To move forward, reformers should review the loan-to-value guidelines for real estate lending, toughen them up where necessary and, most important, put the force of law behind them—as contemplated by the early drafts of FDICIA.
Legislation specifying a loan-to-value framework would provide well-defined rules and signal strong political support. This is important to encourage strict enforcement and preclude tampering. Once positive momentum returns to real estate markets, borrowers surely will seek greater leverage, and lenders, eyeing rich returns, may want to oblige them. Under such temptations, mere guidelines could be violated or watered down. In contrast, violating the law would be a more serious matter, and changing the legislation would require Congress to act.
Effective loan-to-value legislation should apply consistently to all major types of real estate lenders, including mortgage companies, and to all or most of the real estate credit they extend, including loans originated for sale into the securitization process. Any gaps or loopholes in the loan-to-value limits would only invite mischief.
Consistent application of a loan-to-value framework over most real estate credit shouldn’t be too costly or burdensome in this digital age. It seems fair and reasonable to expect the financial system to generate the accurate and timely real estate appraisals and recording systems necessary for consistent control of loan-to-value ratios at the point of origination. This expectation can be enforced through supervisory reviews and actions, backed by legislation.
Would such legislation have prevented, or at least dampened, the recent crisis? Most likely. By some estimates, home mortgages with loan-to-value above 90 percent accounted for 35 percent to 40 percent of subprime originations in 2005 and 2006. Many of these high loan-to-value subprime mortgages didn’t meet the guidelines’ requirement for mortgage insurance or extra collateral. The more stringent 80 percent criterion may have been violated an astounding 60 percent of the time.
Loan-to-value reform would complement policy actions already taken in mortgage regulation. A recent amendment to Regulation Z, or Truth in Lending, will prohibit lenders from extending certain types of home mortgage loans without due consideration of borrowers’ ability to repay based on income and other assets. While primarily a consumer protection issue, this amendment may also help prevent another systemic buildup of high-risk mortgages.
The Regulation Z amendment was a positive step, but an appropriately conservative loan-to-value framework would do even more to promote safe and sound mortgage lending. In addition, the framework would offer greater protection against excessive risk-taking in real estate lending generally, without being limited to just certain types of home mortgage loans.
Room for Rules
By late 2006, rising commercial real estate (CRE) exposures across the banking industry had caused substantial concern among supervisors—not surprising, given the prominent role of CRE lending in prior crises. Regulators issued guidance aimed at reinforcing sound risk management practices and appropriate levels of capital for banks with high concentrations of CRE loans on their balance sheets.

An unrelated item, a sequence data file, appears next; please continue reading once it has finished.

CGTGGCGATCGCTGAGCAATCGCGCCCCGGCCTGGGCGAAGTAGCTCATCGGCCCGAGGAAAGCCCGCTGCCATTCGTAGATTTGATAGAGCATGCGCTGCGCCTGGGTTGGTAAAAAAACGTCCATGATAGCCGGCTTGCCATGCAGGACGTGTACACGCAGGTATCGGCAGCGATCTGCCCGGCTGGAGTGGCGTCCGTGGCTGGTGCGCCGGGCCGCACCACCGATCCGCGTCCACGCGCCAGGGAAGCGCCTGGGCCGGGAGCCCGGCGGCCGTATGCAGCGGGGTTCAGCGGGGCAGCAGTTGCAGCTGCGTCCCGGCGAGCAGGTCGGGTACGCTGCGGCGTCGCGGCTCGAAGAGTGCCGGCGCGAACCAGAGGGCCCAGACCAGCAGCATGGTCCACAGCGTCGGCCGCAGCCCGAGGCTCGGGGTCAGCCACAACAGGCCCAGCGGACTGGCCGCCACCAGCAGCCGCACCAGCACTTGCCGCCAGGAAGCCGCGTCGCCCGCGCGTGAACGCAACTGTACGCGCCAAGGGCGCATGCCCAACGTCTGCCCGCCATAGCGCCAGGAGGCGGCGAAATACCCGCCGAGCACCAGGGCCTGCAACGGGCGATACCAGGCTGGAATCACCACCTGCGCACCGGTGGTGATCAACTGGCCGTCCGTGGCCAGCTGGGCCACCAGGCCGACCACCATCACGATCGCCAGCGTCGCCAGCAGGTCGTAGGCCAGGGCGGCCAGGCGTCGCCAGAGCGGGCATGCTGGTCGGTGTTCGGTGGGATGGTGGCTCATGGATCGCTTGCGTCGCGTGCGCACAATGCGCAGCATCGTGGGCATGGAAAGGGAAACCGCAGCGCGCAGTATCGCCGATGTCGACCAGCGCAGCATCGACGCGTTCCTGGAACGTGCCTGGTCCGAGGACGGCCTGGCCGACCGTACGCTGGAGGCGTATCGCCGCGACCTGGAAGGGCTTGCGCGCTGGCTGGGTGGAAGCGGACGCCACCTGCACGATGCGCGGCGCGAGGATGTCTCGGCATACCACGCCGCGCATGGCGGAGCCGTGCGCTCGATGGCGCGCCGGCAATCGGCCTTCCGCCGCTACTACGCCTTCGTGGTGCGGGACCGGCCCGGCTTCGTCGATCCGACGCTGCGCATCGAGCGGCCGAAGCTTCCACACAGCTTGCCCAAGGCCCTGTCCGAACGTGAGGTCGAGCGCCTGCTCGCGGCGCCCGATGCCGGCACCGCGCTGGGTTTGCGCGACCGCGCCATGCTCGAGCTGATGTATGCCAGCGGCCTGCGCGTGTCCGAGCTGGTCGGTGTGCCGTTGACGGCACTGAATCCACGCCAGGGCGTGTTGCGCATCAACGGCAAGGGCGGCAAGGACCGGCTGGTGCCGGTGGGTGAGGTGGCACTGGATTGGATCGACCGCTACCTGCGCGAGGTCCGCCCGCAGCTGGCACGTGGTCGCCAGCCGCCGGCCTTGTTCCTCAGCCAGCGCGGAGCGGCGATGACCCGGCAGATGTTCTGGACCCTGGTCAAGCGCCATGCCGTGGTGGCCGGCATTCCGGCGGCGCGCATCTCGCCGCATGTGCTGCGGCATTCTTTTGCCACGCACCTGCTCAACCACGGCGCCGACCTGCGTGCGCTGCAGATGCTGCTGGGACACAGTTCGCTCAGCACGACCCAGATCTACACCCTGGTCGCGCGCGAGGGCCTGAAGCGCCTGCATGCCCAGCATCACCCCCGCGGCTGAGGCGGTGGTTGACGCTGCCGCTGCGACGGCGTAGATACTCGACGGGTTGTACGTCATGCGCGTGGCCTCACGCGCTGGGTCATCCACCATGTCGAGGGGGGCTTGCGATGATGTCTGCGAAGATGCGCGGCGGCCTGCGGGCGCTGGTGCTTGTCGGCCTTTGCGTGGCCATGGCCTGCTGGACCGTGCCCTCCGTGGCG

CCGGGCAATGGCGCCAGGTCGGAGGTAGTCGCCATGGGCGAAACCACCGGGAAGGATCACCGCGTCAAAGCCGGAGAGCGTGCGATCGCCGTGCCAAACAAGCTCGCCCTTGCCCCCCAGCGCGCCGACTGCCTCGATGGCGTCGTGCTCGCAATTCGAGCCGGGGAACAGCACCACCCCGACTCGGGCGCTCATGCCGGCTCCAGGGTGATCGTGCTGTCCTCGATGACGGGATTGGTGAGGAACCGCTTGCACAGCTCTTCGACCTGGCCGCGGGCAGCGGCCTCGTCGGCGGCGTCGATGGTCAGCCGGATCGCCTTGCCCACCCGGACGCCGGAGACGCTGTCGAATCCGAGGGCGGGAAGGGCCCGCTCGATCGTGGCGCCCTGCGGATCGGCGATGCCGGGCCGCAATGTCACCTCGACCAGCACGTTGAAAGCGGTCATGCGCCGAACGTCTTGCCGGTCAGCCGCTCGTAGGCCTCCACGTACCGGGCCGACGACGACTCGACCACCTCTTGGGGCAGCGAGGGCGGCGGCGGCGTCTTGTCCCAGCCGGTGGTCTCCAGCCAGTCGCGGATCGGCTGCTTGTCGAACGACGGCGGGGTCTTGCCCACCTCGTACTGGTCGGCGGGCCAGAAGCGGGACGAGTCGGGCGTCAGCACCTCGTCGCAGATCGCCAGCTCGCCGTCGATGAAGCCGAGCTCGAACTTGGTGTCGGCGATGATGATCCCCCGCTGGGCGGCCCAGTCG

The guidance specified thresholds for determining when exposure to CRE lending warranted especially strong risk management practices. Beyond the thresholds for CRE lending in general, the guidance singled out loans for construction and land development, directing heightened supervisory attention to banks with construction loans in excess of capital.
The CRE guidance may have had some effect in cooling construction lending activity and raising awareness regarding the need for risk management, but it also has had some shortcomings. First, the initiative’s introduction wasn’t timely because construction loan exposures had already been increasing for many years. At the beginning of 2001, about one in 10 banks already exceeded the threshold specified six years later for construction lending. By year-end 2006, more than a fourth of commercial banks had construction loans in excess of capital.
Second, restricting construction loan exposures hasn’t been a stated goal, and such lending continued to rise despite the guidance. It didn’t decline relative to capital until after the real estate market had turned down—and then only slightly. At year-end 2008, more than a fourth of banks still exceeded the guidance, the same as two years earlier.
Third, once the credit bust occurred, delinquency rates for construction loans rose most at banks the guidance identified as posing a greater risk—those with the highest concentrations of construction loans. At the end of the first quarter of this year, the average nonperforming rate on construction loans for banks exceeding the guidance was 12.71 percent, compared with 7.71 percent for active construction lenders operating within the guidance.
The high nonperformance rates for construction loans at banks flagged by the guidance suggest lending policy was especially aggressive and risky at these institutions, despite the heightened supervisory attention on them.
Moreover, souring construction loans have contributed to bank failures during the downturn. For the 50 or so commercial banks that have failed since the start of 2007, near the beginning of the downturn, the average ratio of construction loans to capital at that time was 280 percent, well above the 100 percent threshold specified by the CRE guidance. The average ratio for surviving banks was 75 percent.